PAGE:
Coach Mike Novell Works Hard Upholding Physical, Intellectual and Emotional Wellness

Coach Mike Novell Works Hard Upholding Physical, Intellectual and Emotional Wellness

By Amy Padilla//Contributor  | Monday, March 9, 2020

Mike1.2Head coach Mike Novell, of the Fort Collins Area Swim Team, has a passion for what he does. Novell has achieved a lot in his short time with FAST, bringing his wealth of knowledge and previous coaching experience to the table to help the team grow. Not only that, but he works hard at upholding his physical, intellectual and emotional wellness, which he says promotes a positive atmosphere and mindset within his psyche.  

Having a balance between one’s physical, mental and emotional self is especially important when teaching others to do the same. Novell started with FAST as the Head Age Group Coach in October of 2013. While training the age group, Novell helped the swimmers raise the bar to accomplish State, Sectional, and Junior National first-place finishes. He took over as head coach in 2016 and aided FAST in achieving its first Silver Medal and Gold Medal club excellence status.

However, Novell’s accomplishments as a coach accelerated due to his own personal wellness.


Physical wellness

“Being physically active is very important to my wellness overall.  I think this can mean different things for different coaches, but everybody should find something they can do to work on their physical health.  For me, I prefer to mix one of my hobbies with my physical fitness.  I find that I’m in a much better place when I’m doing something I like while getting in some exercise. I prefer to do things outdoors like running, mountain biking and hiking,” he said.

“As a coach, it’s important to lead by example. I hope that I present myself and my lifestyle in a way that lets the athletes look up to me.  I’m well past the age where I could remotely do what my kids do in the water, but the kids respect when I’m regular in my workout routine as well.  I really try to make healthy food choices when I’m eating with my athletes and just lead a healthy lifestyle in general. Physical wellness, combined with some curiosity, can help coaches come up with some creative ways to make kids faster.”

Intellectual Wellness

“Seeking knowledge makes a person more mindful as well as more well-rounded. I think moving through life with an open mind is much more fun than being combative and scared of change. Searching for truth and learning new skills stimulates my mind and keeps me sharp.  As a new dad, it has helped me be adaptable to the ever-changing world of raising children.  I also think it has helped me enjoy some of the simpler things in life, which helps navigate the daily grind.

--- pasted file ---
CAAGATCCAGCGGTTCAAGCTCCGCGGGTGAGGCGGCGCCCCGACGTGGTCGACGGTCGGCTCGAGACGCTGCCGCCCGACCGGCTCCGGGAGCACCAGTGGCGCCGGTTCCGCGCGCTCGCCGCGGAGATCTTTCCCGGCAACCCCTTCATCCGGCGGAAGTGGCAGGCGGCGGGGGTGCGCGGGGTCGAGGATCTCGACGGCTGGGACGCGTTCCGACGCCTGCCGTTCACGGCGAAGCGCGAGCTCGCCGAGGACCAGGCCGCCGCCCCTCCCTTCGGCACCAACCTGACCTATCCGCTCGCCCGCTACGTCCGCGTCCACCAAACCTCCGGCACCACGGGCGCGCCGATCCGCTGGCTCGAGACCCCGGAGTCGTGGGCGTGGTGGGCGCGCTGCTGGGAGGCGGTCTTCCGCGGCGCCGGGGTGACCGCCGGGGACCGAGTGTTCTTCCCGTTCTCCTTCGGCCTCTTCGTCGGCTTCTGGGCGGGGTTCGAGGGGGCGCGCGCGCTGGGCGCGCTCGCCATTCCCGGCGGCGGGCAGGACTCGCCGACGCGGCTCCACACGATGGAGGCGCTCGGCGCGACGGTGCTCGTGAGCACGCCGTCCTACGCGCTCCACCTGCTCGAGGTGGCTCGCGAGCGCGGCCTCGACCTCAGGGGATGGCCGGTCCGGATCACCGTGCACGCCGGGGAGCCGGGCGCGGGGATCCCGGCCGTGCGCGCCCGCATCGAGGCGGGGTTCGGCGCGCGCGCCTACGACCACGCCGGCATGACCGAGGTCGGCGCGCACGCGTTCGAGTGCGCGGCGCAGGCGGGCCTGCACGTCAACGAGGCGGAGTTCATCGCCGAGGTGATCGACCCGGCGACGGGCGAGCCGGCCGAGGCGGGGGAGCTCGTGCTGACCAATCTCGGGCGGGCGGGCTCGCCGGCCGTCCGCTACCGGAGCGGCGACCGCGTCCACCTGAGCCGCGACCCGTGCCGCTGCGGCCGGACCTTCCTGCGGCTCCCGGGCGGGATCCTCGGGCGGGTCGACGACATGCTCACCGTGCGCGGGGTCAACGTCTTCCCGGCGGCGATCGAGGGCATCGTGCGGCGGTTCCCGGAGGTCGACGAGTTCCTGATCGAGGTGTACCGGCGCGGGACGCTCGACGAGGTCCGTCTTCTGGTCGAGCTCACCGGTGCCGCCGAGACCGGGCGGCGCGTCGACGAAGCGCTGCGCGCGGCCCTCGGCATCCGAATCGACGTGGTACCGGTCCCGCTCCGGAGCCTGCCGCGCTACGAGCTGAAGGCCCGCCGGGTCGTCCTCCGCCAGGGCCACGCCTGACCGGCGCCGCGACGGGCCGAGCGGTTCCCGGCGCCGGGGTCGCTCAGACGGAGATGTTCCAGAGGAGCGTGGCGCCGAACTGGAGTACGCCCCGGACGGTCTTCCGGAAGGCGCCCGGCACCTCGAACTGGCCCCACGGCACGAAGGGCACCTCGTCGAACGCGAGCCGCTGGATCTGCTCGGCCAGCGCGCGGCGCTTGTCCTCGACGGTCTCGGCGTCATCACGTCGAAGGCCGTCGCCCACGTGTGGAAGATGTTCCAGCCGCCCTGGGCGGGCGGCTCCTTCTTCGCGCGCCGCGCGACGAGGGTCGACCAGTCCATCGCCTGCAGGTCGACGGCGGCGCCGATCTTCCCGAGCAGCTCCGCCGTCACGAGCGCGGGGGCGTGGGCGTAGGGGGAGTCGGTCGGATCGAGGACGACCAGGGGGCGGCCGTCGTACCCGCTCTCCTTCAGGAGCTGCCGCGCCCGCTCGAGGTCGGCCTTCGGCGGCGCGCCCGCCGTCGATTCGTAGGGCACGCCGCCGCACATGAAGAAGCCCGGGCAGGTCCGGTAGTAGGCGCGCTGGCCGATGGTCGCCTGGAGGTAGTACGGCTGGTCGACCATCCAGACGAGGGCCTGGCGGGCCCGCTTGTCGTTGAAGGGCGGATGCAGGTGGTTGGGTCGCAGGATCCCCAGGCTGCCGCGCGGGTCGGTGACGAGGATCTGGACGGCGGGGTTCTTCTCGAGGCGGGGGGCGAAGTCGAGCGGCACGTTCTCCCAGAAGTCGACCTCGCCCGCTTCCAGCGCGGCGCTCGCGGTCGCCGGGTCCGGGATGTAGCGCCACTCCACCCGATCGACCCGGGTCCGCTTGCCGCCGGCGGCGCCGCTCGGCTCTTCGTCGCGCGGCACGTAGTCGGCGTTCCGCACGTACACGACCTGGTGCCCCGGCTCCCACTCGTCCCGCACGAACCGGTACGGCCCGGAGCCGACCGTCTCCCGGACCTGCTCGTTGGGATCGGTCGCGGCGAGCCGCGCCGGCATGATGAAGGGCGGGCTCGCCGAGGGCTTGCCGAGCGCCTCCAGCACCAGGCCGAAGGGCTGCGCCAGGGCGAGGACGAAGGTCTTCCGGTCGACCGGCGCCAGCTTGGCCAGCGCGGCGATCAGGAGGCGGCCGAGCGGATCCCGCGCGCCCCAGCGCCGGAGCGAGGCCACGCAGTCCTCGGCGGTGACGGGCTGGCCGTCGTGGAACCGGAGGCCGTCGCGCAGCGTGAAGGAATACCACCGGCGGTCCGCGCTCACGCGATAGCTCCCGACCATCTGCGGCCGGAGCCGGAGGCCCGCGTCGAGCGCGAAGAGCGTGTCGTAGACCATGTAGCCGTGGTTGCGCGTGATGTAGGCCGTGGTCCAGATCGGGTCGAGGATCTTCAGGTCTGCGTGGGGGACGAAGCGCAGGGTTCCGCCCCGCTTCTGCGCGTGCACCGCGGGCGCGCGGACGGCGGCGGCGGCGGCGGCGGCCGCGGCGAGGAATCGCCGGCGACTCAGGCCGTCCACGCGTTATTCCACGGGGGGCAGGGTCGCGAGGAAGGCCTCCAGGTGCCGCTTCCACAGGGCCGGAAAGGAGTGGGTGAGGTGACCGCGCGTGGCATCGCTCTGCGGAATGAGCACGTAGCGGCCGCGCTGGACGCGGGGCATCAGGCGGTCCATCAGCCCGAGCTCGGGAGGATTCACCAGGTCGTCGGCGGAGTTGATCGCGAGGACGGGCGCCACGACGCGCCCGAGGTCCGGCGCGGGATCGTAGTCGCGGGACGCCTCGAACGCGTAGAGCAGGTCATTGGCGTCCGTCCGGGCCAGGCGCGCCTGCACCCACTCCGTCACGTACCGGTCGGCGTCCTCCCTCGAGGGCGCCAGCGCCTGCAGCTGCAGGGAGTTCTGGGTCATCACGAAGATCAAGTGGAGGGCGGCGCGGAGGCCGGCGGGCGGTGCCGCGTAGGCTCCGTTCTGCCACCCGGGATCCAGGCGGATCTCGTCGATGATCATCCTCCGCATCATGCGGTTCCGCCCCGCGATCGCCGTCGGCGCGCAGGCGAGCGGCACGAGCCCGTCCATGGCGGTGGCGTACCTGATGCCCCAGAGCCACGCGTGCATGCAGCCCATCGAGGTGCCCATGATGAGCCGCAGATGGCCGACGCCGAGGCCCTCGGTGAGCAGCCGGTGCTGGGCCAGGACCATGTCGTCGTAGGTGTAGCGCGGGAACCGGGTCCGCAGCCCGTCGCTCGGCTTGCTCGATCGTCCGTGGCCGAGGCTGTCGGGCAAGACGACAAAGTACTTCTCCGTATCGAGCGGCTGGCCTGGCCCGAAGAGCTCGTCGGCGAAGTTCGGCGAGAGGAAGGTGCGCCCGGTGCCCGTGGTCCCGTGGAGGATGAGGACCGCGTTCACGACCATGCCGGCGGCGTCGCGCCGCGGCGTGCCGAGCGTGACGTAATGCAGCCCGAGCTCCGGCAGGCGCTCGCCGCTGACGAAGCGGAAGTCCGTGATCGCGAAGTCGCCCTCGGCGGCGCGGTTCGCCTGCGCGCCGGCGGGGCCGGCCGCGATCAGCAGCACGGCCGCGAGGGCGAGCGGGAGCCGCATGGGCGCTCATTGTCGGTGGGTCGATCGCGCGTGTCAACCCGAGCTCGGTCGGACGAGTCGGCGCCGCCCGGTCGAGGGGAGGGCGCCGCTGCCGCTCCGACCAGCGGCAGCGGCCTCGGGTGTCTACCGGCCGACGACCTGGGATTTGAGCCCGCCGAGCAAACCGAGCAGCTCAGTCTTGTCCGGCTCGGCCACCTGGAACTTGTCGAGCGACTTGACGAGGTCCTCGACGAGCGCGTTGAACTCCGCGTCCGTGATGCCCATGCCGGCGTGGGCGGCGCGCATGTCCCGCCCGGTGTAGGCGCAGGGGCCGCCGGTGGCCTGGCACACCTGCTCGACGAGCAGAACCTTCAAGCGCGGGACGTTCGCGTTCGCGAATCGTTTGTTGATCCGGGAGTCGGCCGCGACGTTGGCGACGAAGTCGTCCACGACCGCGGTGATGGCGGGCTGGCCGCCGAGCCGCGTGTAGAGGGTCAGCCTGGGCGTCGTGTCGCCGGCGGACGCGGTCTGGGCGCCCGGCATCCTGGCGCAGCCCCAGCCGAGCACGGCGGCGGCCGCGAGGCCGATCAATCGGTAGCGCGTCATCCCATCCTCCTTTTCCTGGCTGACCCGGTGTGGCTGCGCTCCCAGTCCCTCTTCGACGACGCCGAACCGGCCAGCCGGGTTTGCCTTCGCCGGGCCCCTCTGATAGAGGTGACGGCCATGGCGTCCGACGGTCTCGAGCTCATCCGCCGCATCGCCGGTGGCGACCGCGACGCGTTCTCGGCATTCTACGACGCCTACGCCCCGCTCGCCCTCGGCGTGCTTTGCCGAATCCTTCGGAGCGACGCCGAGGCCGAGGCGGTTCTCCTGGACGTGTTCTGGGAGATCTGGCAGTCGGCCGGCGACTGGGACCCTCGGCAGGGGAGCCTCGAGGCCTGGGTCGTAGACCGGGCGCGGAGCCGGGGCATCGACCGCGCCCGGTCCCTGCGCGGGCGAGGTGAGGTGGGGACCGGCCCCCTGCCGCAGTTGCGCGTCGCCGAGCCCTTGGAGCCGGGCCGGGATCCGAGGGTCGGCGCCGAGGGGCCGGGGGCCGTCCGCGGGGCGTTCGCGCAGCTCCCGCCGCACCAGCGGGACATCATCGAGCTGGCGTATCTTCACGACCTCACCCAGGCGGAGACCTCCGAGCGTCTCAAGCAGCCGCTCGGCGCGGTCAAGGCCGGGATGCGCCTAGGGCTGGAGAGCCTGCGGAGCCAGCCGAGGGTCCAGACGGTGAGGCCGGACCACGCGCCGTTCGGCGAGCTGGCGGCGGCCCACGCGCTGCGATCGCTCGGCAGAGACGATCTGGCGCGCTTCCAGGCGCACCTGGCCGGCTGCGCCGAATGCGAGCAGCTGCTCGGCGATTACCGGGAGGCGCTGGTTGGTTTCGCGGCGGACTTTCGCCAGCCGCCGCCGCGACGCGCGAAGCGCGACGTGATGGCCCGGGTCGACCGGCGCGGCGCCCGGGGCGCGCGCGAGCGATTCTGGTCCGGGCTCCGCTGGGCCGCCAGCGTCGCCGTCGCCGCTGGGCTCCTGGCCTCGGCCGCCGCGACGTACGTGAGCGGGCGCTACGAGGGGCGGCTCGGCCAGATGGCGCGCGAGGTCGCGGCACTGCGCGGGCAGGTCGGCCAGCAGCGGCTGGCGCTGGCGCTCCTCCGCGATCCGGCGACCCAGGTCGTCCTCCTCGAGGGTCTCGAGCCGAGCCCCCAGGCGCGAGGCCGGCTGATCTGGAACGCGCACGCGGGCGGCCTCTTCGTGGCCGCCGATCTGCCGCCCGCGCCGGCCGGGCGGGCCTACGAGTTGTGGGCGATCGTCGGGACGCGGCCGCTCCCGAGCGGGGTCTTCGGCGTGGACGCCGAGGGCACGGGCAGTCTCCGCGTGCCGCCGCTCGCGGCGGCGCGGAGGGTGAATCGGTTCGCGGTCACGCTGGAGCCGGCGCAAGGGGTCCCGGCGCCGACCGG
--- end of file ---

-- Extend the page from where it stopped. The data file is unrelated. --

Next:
He continued, “Coaching is a relationship business.  It’s important to think of the athletes we coach as people first. Being knowledgeable in different areas helps build relationships and helps swimmers build trust in me.  My most enjoyable conversations with athletes have been about backcountry skiing, welding, and rock climbing.  Those conversations strengthen the coach-athlete bond and help to squash doubt and build belief.

“Coaches also require a myriad of problem-solving skills.  Because we are dealing with human beings, every situation requires its own solution.  Intellectual Wellness helps a person be open minded enough to seek out those solutions.”

Emotional Wellness

“I’m very lucky to have a spouse who understands the coaching profession very well (she’s also a swim coach).  My most valuable tool is simply talking with her at the end of the day.  We always ask how each other’s workouts went, and we offer each other feedback. Recently, I began keeping a journal, which helps me think more critically about the words and phrases in my own head.  It helps to see where I can improve my own positive self-talk and what things are bothering me.  

“Emotional wellness is crucial to remaining ‘even keel’ and understanding the emotional needs of the athletes that we work with.  We need to be able to empathize with their situation, but more importantly, we need to be able to help lead them out of it.  So many of the lessons taught in sports have nothing to do with skills, but with how to handle emotion. When I’m coaching a workout, I’m really looking for a vibe. I’m trying to get the group focused on one goal and all working towards that goal simultaneously.  If I come in distracted or depressed, it’s really impossible to lead the athletes towards that goal.”


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